You report (9/6)that 77.7% of Danes have voted to approve a constitutional change under which female heirs to the Throne will have the same rights as male heirs, I said in the following letter dated 11 June to The Australian.

"You refer to this as a 'plebiscite'. We Australians would call it a 'referendum'," the letter continued.

"This is because the Danish people had all the details of the proposal before – and not after –  they voted. The Danish Constitution only allows such a referendum where a bill specifying the proposed change has been twice by Parliament, with an election intervening."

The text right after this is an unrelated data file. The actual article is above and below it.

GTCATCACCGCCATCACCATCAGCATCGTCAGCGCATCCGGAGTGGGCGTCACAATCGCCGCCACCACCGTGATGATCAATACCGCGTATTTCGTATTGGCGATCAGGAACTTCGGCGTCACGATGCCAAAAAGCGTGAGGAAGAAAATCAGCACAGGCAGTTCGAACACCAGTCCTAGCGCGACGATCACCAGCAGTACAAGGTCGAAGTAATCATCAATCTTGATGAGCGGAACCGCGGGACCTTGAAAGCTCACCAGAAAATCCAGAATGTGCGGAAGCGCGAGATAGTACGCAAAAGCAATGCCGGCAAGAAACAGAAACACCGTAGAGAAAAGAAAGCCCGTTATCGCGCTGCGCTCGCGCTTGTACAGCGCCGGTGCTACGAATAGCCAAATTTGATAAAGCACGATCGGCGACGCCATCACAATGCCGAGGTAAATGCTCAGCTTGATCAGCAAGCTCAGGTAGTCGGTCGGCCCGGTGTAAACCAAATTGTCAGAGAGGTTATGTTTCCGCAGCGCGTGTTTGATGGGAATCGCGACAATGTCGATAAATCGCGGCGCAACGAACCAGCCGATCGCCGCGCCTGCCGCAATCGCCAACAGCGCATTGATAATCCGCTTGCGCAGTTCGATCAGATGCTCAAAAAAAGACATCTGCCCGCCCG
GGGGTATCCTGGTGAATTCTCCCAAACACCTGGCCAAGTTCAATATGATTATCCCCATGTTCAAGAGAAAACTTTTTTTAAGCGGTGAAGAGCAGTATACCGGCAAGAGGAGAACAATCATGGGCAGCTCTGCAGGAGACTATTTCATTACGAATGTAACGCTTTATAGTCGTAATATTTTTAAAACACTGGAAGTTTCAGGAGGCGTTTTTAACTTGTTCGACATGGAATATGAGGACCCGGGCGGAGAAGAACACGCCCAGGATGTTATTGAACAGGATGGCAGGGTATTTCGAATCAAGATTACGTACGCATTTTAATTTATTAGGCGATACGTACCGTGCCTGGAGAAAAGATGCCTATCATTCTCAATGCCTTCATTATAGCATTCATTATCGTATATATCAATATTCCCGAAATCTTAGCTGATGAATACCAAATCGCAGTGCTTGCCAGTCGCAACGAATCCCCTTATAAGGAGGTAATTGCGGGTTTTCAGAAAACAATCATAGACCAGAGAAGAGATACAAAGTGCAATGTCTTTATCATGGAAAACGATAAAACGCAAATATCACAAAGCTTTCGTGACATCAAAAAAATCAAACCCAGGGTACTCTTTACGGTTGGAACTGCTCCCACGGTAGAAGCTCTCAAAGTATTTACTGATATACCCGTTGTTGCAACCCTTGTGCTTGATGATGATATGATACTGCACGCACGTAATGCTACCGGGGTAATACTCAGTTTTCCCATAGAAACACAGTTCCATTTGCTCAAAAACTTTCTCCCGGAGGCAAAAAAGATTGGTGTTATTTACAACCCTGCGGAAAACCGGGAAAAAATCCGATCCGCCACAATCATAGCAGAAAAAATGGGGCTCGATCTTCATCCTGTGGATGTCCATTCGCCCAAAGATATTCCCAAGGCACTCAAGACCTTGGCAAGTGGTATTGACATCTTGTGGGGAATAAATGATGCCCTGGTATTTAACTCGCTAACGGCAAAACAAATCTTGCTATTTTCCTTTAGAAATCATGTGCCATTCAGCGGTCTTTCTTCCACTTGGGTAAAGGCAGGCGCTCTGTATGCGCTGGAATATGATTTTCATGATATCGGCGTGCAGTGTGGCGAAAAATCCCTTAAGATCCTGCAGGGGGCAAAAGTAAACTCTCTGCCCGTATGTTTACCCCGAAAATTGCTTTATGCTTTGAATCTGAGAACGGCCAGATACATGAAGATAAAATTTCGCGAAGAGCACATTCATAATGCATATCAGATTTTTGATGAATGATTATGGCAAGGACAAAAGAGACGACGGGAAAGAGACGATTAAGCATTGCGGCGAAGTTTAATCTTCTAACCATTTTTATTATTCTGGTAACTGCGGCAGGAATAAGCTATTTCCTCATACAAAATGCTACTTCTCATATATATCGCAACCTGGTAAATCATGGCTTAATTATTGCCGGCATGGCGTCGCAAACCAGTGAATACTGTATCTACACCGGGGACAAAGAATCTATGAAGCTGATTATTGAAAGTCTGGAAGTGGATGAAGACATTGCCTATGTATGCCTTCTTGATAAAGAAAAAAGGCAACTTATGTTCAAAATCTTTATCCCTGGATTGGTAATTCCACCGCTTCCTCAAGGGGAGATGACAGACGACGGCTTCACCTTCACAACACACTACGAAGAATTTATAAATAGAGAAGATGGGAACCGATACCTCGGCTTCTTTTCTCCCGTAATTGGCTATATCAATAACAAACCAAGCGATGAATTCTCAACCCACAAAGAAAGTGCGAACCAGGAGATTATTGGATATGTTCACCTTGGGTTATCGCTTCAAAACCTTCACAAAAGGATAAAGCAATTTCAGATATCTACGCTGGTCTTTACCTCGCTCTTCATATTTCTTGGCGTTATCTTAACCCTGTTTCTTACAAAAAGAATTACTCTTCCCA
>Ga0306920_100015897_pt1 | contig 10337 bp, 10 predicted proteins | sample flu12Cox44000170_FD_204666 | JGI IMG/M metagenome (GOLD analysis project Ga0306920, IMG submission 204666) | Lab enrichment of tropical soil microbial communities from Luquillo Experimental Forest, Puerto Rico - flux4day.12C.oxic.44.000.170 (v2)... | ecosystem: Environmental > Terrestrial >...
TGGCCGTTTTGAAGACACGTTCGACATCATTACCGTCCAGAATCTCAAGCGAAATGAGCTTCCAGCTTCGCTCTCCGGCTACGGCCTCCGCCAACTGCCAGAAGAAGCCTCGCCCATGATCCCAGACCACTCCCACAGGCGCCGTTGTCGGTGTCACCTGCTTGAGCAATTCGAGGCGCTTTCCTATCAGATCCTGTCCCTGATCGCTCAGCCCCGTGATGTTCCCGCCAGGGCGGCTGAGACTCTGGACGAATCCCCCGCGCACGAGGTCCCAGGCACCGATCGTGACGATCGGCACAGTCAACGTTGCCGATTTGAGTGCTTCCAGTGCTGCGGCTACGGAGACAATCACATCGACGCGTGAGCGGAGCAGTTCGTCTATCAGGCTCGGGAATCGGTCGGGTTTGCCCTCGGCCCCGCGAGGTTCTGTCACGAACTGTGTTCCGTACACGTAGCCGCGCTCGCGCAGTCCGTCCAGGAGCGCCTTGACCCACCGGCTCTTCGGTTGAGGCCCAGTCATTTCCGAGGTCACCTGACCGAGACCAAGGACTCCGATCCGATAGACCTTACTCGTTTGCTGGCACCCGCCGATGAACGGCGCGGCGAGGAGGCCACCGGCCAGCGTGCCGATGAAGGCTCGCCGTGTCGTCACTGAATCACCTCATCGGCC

"Fearing that they would lose another referendum where their plans would have be revealed, Australia’s republicans propose a plebiscite on a vague undefined republic without the people having any details whatsoever. There is a Bill before the Senate to implement this at the next election.

"This is intended to be part of a cascading series of  federal, state and possibly territorial plebiscites and referendums, with no doubt a further one on a new flag.   This means there could be up to 28 polls."

[A proposal for a similar change is to be discussed at the next Commonwealth Conference,  much to the chagrin of Australia's republicans. If it is adopted they will no longer be able to whinge about something Australia's  republican politicians have never bothered to raise in the Commonwealth. That fact is of course an indication surely as to whether the repulican politicians  are sincere in their complaints about the succession: see this column "Kevin Rudd should take a lesson from Gordon Brown" 2 April, 2009.]